Ship Recycling : 325 Ships dismantled on beaches of South Asian Countries
The NGO Shipbreaking Platform has released a report detailing the dismantling of 325 ocean-going commercial ships and offshore units on beaches in Bangladesh, India, or Pakistan in 2023. These ships represent 85% of the 446 major vessels scrapped globally that year, with most originally owned by shipping companies in East Asia and Europe. This indicates a significant increase from the previous year when 292 out of 443 end-of-life ships were scrapped on these Asian beaches in 2022.
The report also highlights the human cost of this industry, with at least six workers losing their lives on the beaches of Chattogram, Bangladesh, in 2023, and another 19 suffering severe injuries.
According to the NGO, China leads the list of countries involved in ship dumping in 2023, with Hong Kong, UAE, Thailand, Greece, Russia, and South Korea following suit, each contributing to more than a dozen ships being beached.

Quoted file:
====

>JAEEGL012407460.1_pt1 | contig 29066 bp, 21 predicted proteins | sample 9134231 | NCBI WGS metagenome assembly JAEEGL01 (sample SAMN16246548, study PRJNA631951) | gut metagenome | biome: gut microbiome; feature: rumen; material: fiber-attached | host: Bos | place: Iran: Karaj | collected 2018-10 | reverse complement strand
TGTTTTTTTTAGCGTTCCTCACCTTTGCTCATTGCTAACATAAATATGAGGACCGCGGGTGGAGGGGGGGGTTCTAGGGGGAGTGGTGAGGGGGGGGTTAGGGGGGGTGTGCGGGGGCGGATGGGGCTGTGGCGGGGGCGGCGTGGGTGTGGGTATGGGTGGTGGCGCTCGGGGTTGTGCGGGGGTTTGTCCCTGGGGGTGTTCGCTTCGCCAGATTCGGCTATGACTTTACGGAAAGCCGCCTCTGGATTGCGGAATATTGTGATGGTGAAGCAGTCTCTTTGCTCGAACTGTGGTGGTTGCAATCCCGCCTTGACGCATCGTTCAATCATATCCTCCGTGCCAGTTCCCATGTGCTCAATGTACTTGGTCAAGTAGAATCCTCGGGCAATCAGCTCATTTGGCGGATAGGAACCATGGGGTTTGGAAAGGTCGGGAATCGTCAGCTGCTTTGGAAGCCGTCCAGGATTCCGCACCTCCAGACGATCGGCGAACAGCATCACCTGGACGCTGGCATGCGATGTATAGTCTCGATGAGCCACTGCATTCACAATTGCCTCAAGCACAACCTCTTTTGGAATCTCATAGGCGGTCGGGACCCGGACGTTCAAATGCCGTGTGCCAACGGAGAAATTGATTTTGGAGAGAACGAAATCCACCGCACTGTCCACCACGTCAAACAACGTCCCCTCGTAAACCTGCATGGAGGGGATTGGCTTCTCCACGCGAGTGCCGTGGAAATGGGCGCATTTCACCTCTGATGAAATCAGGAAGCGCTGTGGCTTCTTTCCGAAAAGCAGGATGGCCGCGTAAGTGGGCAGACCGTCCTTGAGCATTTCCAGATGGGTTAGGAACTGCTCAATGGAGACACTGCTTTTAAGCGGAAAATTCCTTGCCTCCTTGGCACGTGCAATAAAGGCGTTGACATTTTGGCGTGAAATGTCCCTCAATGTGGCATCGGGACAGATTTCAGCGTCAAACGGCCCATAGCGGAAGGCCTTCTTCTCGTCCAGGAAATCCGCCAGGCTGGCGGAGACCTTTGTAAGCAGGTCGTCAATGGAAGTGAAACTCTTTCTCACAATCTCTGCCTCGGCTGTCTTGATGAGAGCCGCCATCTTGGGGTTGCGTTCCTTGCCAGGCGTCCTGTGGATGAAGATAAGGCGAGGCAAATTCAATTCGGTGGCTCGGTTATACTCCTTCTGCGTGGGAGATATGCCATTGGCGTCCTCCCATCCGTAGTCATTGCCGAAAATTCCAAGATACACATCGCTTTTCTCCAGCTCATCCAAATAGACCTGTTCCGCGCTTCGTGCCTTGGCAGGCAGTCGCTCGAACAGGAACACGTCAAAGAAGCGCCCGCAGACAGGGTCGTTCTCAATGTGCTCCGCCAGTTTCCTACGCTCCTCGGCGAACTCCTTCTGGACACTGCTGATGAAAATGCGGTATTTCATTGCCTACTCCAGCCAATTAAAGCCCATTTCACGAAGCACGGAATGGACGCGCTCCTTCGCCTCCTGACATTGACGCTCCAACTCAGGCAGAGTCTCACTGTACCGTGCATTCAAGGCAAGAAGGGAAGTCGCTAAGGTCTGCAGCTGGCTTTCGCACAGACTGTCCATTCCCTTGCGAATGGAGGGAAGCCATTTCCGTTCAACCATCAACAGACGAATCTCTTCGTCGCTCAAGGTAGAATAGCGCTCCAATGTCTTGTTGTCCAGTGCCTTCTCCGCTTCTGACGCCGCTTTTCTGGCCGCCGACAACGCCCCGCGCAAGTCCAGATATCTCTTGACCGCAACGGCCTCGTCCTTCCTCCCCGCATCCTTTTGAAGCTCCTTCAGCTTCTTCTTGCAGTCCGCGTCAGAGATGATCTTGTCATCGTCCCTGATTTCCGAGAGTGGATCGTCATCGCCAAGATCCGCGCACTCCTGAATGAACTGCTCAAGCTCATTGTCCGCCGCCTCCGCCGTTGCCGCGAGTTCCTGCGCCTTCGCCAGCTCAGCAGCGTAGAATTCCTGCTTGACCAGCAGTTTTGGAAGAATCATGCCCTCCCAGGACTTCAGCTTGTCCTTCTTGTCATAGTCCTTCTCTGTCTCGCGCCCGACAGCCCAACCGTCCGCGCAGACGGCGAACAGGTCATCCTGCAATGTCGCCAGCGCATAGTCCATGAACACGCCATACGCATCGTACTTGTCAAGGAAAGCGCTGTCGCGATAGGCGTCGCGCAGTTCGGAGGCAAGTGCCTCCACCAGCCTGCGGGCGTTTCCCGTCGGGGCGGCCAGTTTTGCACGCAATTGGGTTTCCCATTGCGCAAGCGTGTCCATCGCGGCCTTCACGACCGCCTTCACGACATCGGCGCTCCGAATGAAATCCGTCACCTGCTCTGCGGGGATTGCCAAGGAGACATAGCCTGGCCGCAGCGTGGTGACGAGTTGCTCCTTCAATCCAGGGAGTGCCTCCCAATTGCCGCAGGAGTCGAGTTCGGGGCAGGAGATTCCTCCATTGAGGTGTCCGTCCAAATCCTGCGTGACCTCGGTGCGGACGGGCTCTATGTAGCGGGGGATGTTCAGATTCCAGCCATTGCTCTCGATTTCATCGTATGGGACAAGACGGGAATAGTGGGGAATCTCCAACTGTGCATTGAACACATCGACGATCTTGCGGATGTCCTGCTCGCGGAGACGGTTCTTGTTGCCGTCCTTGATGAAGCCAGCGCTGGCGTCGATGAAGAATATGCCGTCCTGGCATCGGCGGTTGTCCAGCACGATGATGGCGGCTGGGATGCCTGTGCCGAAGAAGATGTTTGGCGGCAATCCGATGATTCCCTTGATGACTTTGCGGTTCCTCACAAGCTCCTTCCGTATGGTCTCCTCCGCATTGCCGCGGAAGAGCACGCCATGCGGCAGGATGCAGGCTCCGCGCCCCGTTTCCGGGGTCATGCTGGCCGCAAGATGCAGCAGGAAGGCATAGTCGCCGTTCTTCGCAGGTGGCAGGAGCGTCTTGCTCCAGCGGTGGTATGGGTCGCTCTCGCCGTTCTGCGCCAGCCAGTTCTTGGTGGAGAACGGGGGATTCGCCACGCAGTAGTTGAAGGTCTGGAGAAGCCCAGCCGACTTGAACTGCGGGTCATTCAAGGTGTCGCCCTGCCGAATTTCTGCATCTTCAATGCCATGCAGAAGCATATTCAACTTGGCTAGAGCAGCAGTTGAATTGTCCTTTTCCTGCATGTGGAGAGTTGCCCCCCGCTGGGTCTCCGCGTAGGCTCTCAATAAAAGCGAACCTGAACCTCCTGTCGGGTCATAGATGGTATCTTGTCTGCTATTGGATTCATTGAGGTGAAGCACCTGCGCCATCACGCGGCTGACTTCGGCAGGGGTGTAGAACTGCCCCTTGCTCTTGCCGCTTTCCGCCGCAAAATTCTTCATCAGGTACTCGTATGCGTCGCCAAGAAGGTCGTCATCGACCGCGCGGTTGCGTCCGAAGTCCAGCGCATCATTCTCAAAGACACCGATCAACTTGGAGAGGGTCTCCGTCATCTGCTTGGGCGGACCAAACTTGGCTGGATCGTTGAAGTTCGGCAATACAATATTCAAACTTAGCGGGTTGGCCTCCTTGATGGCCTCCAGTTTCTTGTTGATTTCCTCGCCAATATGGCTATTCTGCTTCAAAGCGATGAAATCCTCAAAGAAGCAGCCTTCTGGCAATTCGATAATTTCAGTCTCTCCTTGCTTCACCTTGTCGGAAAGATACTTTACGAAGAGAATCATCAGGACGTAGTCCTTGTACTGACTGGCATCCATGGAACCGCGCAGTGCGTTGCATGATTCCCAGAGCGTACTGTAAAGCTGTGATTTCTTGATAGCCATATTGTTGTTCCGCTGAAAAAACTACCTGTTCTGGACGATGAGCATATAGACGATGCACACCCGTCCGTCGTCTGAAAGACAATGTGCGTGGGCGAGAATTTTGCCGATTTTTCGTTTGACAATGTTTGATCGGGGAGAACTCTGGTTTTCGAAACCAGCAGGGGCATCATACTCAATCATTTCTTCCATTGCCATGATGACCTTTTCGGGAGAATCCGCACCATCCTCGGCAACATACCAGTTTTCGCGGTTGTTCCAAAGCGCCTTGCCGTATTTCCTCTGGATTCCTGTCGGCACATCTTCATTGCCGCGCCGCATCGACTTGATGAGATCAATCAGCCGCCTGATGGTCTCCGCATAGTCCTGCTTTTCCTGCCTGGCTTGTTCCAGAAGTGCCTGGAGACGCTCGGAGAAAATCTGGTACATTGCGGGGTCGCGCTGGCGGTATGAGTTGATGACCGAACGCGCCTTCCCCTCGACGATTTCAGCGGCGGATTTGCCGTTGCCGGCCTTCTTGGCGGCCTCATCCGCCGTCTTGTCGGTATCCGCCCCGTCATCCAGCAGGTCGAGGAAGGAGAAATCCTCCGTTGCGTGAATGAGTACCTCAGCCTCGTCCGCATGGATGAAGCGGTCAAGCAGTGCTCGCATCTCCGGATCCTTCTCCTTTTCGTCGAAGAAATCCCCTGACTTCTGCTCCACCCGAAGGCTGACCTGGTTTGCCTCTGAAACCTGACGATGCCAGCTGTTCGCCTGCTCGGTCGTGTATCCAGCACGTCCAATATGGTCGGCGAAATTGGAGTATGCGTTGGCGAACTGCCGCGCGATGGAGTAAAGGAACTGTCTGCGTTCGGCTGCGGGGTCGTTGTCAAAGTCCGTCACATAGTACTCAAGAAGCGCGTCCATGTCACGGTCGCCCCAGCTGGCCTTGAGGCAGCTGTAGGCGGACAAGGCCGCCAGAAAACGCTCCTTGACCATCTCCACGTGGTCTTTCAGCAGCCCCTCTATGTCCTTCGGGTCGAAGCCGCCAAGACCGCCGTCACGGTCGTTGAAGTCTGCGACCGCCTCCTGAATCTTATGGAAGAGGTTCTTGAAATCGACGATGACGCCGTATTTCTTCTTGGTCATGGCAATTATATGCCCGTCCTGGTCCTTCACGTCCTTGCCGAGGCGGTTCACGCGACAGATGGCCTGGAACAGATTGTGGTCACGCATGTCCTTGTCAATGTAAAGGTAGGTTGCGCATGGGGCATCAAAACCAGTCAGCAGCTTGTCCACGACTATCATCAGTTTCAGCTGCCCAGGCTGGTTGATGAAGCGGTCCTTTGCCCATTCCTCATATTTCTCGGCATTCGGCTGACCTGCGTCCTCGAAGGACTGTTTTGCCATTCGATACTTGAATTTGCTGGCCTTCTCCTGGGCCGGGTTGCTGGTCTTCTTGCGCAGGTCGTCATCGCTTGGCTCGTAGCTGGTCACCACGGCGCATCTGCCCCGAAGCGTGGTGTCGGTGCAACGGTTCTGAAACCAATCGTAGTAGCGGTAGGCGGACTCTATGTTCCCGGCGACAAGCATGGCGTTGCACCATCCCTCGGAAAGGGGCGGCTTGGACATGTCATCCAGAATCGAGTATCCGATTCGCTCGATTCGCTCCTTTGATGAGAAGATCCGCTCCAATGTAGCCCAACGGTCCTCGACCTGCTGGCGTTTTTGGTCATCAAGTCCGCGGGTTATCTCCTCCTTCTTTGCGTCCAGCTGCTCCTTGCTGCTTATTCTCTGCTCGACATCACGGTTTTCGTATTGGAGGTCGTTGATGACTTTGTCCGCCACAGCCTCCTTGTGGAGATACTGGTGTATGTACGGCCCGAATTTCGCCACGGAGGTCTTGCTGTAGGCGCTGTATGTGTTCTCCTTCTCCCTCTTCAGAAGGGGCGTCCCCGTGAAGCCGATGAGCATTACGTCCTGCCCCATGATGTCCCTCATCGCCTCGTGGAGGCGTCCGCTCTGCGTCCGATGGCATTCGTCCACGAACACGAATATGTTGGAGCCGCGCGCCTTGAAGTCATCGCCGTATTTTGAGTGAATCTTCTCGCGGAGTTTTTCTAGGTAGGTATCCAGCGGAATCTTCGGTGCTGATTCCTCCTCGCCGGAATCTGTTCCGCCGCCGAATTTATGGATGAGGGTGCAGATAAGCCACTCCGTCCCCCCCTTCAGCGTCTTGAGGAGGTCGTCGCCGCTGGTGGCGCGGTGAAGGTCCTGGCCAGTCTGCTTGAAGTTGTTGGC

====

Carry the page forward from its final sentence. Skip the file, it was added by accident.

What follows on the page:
Despite China’s efforts to clean up its own environment and improve citizens’ quality of life by banning the import of waste, its shipping industry continues to export its toxic waste to vulnerable communities and environments in South Asia. Chinese owners sold 71 vessels for scrapping in South Asia in 2023, 59 of which ended up on beaches in Bangladesh.
The NGO accuses ship owners of flouting environmental and labor laws, noting that middlemen scrap dealers often rename, re-register, and re-flag end-of-life ships to conceal their original ownership. Nearly half of the ships beached in 2023 had new flags only weeks before reaching the shore, with flags from countries like Cameroon, Comoros, Mongolia, Palau, St Kitts & Nevis, and Tanzania being particularly popular choices.
Ingvild Jenssen, the founder of the NGO Shipbreaking Platform, emphasizes that dismantling ships on beaches is neither environmentally sustainable nor safe. She criticizes shipping companies for evading their responsibility to ensure that their toxic waste does not harm workers’ health and sensitive coastal environments.